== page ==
Mt. Taranaki – Taranaki Region, New Zealand.

Wednesday, July 13, 2011

I can’t remember how long of a drive it was to Egmont National Park, but we got to the visitor center well after dark. The 2518-metre-high mountain Mt. Taranaki, also known as Mt. Egmont, is one of the most symmetrical volcanic cones in the world. It is also the main reason people come to this park. Some of you may recognize this peak, as its close resemblance to Mount Fiji was depicted in the movie The Last Samurai.

Waking up the next morning, I had an idea of where I wanted to shoot from, but had no idea of how to get there. Once the visitor centre opened up I asked around and looked into some brochures on where I could find the reflecting tarns that I had seen in so many photographs. As it turns out, the hike to the tarns was longer from the visitor center then it was if you were to drive around to the north end of the park, so we decided to go from there.

Along the drive, I spotted this view of the mountain from a farmers field and decided to pull over and set up for a shot here. I was told that very rarely do you get a chance to see the peak of Mt. Taranaki, so I wasn’t going to miss this opportunity. I took three photos @ -1, 0, and +1 EV to get the exposures I wanted. Instead of using Photomatix for this one, I layered the images in Photoshop and hand blended the exposures for the image you see here.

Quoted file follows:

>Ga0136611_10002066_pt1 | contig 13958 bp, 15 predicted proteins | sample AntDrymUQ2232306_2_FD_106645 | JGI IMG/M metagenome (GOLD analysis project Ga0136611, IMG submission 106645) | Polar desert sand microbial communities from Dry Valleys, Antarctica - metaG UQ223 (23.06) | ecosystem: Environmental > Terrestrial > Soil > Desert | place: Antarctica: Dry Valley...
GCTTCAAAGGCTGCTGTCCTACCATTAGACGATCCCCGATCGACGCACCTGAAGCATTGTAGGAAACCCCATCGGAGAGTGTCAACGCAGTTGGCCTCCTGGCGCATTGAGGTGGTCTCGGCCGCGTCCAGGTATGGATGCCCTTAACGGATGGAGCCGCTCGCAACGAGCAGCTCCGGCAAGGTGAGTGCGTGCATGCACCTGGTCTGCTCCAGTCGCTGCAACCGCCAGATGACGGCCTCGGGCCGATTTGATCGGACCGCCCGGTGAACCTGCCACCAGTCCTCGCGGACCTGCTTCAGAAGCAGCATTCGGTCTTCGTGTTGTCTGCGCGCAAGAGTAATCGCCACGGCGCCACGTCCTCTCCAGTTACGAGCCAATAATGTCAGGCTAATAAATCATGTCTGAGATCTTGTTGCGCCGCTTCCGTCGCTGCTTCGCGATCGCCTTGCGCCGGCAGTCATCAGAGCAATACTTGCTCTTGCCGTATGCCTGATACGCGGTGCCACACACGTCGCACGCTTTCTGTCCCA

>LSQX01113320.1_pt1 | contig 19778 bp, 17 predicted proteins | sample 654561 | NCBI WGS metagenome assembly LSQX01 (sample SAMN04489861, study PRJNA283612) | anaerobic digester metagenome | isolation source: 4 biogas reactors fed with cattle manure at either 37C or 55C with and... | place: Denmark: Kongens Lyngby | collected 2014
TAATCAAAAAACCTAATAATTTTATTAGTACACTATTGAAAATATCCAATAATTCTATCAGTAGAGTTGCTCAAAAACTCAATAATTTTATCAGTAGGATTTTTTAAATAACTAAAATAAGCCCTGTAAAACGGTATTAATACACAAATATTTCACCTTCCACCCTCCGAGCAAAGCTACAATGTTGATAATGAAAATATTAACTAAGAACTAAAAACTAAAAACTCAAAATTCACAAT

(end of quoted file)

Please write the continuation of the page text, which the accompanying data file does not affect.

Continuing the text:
For the record, Anna and I did end up doing the hike to the tarns for sunset and were sorely disappointed when the whole mountain was wrapped in cloud cover. I sure was glad that I pulled over for those 5 minutes and took this shot.

"Mt. Taranaki", Taranaki Region, New Zealand.

“Mt. Taranaki”, Taranaki Region, New Zealand.


One Comment

  1. anna says:

    You were indeed very lucky that you got this shot! The poor visibility and wind on top of the mountain were pretty disappointing especially since we had such high expectations. It was definitely a hike worth doing though, would do it again, recommend it for anyone as it was not difficult.

    The drive wasn’t too long, but we ended up leaving Lake Taupo well after sunset, resulting in our late arrival (much after midnight). The drive was intended to be four hours long, however, with our rickety campervan and narrow windy roads, it was pretty difficult to get anywhere in the predicted amount of time. Good work on getting us there in one piece and safe! 🙂

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